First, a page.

One woman’s logistics centre

Managing material streams on a narrow plot in the middle of the city is one of the challenges of the Oodi worksite. When dozens of loads arrive on the site every day, a frequently heard question is ‘where should we put these?’ The site’s wonder woman, Heidi Järvensivu, i.e. the site manager in charge of logistics, knows the answer. She adapts her instructions to the worksite’s situation: where the goods are needed, how soon  they will be needed and where there is enough space for them. The loads are taken to their correct spots in the yard or directly to the right blocks on the different floors.

“I have to always be one step ahead of the construction and consider logistics a few days in advance. I have to stay on top of the loads, building schedule and building layout at the same time. My goal is for the goods to only be moved once; they should be taken to the correct place right away,” Heidi says, with her 10 years of logistics experience backing her up.

Because there is a street on the eastern side of the building, only the western side can be used for storing goods. A small part of Kansalaistori square is also utilised as storage space. In October, one of the loads that arrived contained a large shipment of bricks for the brickwork of the rooms. They are shown as the white pile in the middle of the lower part of the photo. Space is needed for many different goods, such as timber and pipes, ventilation and electrics installation equipment and, more and more, for the facade windows.

Heidi Järvensivu greets the drivers at the different gates. In addition to drivers bringing in loads, she gives driving instructions to drivers of, for example, concrete mixer trucks and pump trucks, as well as various crane and lifting vehicles. Heidi has grown into her position through experience, and she is a great example of entrepreneurship and problem solving.

“For years, I worked as a transport coordinator and after that as a construction painter and tiler. I noticed the same problem on many different worksites: goods were left waiting in the wrong places, communications did not work and no one managed the logistics. I decided to set up a business in the field myself and found another female entrepreneur as my partner. Local Logistics offers logistic and worksite services, which also include waste management coordination and worksite supervision. On the Oodi worksite, we work under the main developer, YIT.”

Oodi has an unusual shape, not only with regard to construction but also from the perspective of logistics. The public balcony restricts lifting of the goods, and there is a long distance between the north and south ends. It is not possible to store goods in front of the building, as the area must be kept clear for various vehicles and cranes. At this stage, the public balcony is waiting for surface concrete casting. The casting of the second-floor seating area seen behind the balcony has been completed, and the scaffolding that has supported the area has been taken down.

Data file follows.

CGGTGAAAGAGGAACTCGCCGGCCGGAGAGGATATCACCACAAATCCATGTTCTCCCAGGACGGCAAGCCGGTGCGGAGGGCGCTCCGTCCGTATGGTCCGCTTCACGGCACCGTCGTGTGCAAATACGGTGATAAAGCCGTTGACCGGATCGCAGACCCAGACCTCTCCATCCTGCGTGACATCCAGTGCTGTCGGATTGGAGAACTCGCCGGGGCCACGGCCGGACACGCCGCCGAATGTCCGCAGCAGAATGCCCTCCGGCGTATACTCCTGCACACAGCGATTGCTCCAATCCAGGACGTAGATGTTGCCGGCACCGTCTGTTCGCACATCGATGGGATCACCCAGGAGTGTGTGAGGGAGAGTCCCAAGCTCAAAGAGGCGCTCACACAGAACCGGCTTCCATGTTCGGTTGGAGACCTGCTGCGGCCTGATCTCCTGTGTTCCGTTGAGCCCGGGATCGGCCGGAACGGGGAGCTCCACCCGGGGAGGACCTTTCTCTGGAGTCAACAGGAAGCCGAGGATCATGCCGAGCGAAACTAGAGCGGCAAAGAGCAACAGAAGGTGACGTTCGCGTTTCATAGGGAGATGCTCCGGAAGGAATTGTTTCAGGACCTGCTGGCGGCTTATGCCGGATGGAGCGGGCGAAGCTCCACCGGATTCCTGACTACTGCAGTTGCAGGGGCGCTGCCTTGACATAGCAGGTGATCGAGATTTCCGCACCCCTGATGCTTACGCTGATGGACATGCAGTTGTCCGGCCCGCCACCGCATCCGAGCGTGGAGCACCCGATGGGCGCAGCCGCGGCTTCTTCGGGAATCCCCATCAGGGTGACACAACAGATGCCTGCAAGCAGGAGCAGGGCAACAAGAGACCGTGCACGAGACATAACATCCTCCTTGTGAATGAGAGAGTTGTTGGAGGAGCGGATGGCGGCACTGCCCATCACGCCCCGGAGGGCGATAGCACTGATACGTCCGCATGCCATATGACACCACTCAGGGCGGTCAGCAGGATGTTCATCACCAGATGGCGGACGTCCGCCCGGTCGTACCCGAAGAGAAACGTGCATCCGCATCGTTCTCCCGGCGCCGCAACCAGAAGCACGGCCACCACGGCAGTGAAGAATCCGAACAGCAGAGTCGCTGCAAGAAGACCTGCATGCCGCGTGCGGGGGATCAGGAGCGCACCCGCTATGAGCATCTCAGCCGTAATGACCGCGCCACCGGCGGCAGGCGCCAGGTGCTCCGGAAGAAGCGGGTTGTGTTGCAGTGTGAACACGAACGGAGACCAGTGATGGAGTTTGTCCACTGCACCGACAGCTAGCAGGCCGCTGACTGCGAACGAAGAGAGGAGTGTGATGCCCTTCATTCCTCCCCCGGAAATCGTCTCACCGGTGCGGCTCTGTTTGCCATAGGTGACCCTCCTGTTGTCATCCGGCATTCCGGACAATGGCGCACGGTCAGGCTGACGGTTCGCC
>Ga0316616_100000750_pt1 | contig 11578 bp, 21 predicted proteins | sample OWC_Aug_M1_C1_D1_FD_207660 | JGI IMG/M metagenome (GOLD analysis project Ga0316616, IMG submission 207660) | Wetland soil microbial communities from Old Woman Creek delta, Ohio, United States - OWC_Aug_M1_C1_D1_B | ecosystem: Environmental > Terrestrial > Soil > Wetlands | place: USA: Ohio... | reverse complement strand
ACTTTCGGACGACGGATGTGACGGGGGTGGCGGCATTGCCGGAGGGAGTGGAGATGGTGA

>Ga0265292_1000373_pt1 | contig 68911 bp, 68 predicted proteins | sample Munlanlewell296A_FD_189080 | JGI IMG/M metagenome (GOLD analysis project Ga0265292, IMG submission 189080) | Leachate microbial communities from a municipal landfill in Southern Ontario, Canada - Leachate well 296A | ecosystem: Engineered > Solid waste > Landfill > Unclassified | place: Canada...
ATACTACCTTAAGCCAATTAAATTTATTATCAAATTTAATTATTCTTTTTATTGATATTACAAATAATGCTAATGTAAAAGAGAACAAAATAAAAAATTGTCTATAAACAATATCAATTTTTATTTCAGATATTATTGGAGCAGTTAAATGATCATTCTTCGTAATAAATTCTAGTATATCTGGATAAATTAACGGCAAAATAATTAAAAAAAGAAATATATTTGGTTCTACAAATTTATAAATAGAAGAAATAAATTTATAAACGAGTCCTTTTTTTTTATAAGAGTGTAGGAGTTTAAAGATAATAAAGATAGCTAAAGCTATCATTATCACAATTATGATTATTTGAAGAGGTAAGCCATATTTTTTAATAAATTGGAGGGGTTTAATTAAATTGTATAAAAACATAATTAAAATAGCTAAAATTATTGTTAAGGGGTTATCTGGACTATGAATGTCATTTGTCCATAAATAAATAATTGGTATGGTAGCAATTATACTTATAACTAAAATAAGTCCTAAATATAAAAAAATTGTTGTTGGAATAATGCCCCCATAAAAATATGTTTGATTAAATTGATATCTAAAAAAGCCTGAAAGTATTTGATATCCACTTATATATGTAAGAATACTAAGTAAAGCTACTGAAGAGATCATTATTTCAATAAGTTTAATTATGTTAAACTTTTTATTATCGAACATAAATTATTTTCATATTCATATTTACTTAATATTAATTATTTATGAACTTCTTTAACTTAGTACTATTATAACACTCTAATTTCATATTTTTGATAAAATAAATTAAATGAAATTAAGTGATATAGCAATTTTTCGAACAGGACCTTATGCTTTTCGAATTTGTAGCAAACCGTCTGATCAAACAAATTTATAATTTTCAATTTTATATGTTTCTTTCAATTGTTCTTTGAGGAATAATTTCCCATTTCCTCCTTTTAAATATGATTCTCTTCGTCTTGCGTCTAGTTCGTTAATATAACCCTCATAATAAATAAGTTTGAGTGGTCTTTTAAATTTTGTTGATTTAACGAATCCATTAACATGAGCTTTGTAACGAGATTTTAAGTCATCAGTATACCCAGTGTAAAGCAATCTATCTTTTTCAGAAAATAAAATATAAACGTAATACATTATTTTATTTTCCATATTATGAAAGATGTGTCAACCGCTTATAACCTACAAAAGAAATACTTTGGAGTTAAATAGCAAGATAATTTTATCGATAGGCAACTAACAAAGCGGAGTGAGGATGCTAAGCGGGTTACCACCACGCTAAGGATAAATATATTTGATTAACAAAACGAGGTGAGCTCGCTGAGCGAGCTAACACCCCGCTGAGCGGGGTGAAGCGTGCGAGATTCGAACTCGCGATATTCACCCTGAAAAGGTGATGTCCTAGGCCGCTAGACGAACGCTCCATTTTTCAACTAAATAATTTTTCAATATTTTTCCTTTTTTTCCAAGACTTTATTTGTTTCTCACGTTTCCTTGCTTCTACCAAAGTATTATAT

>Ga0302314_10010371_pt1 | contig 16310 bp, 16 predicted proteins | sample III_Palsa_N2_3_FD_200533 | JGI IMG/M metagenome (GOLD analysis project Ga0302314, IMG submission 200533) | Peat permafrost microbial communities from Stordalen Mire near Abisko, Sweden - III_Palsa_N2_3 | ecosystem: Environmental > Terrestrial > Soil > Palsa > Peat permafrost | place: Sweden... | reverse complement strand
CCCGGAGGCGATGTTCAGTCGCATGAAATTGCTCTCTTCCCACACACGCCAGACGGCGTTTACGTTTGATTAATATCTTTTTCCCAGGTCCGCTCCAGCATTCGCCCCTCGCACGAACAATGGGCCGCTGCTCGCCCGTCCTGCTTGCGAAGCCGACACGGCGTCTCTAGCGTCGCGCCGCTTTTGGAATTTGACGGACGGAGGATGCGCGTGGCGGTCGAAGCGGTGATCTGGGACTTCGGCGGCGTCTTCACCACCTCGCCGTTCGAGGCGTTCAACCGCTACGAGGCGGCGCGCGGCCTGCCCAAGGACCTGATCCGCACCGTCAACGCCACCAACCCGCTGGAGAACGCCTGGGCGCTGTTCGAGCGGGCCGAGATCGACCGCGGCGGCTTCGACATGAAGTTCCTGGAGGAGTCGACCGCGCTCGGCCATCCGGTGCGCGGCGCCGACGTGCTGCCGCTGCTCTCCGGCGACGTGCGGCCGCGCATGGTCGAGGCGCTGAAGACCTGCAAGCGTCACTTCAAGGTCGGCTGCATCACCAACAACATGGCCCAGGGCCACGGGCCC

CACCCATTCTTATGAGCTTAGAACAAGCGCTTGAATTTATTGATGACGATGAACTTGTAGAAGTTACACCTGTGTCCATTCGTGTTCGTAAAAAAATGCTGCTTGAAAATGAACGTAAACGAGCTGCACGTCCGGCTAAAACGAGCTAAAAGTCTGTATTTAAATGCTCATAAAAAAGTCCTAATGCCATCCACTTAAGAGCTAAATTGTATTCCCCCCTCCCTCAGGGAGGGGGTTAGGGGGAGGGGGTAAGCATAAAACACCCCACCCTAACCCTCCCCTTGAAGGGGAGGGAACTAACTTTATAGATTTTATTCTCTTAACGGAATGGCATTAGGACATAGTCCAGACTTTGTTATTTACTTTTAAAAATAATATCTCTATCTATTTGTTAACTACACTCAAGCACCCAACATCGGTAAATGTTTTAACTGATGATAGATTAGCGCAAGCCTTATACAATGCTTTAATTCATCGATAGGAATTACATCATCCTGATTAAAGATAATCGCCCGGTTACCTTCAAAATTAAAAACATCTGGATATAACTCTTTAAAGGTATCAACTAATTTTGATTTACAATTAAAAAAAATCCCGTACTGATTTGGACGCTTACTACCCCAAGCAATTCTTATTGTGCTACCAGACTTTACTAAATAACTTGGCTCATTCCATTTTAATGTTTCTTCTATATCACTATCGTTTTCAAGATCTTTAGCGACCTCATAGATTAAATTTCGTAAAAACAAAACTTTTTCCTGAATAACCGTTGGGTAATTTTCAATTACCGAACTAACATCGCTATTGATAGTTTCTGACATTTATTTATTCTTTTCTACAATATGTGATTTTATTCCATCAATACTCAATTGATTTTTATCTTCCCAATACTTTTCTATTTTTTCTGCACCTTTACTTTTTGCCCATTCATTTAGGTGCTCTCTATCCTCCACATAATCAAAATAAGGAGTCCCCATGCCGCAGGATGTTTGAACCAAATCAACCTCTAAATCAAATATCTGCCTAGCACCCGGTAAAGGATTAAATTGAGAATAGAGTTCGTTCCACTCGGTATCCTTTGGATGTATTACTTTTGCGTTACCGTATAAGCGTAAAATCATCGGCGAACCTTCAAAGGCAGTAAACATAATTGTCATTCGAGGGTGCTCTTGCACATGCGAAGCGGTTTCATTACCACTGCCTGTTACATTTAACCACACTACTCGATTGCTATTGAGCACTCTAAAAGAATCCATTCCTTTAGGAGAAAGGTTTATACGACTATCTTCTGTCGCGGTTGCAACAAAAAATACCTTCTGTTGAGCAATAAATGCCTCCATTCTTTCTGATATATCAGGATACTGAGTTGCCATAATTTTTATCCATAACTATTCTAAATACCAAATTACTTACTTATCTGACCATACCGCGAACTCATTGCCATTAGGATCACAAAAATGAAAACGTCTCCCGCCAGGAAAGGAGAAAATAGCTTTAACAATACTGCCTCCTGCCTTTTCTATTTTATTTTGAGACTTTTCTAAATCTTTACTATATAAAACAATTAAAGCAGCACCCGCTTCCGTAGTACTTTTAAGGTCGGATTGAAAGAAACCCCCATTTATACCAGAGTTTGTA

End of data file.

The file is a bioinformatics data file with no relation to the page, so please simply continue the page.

A freight elevator was installed at the southern end of the building in October, making it easier to transport goods to the different floors. The elevator will become more and more crucial as the facade is closed during the construction work’s progress.

Only insulation needed on the roof

The short-term objective is to insulate the building and keep its temperature above zero. In many places, expanded polystyrene insulation sheets are used in place of walls. They tolerate moisture well and act as excellent thermal insulation.

The EPS foam sheets are also used as walls on the third floor, although they will later be replaced by floor-to-ceiling windows. The third floor is reserved for books. It looks more closed off now, as the elements of the roof have been installed along the entire building.

The Oodi roof has a low ridge, and on both sides of it the roof rises and falls like waves. The curving forms were built using cut-to-shape elements nearly a metre thick. YIT’s site manager Mansoor Ardam supervised the installation work on the bitumen membrane insulation at the end of October.

The waves and ridges of the roof as well as its several skylights made the membrane installation process challenging. The membrane is attached to the surface by heating it with a gas burner.

Facade windows follow the curves of the roof

The wavy form of the roof also affects the measurements of the third-floor facade windows. Their height varies, following the rising and falling shape of the roof. The tallest, over nine-metre high windows will be installed in the eastern and western facades. They will be assembled from several elements.

“The installation work will begin from the building’s northern end. We have acquired special equipment for the lifting work, and the suction cups needed were manufactured in Italy. One, a couple of metres tall and similarly wide glass weighs a little over 1,000 kilos. From the north, the installation work will progress to the east wall,” says Mansoor Ardam.

The windows will be installed into the steel slots shown at the bottom of the photo. Estonian firm Windoor AS will both manufacture the windows and procure the printed pattern for them. The new library could not have more wonderful surroundings: the northern windows have a view of the Finlandia Hall and its park.

The window installation work on the second floor has progressed a little faster. The lined windows were installed in the northern wall in October. The installation of the walls’ thermal insulation progressed quickly from the northern end to the eastern wall. The work there has been completed and will next move towards the south.

 

 

Text and pictures: Liisa Joensuu/Tmi Magic Words

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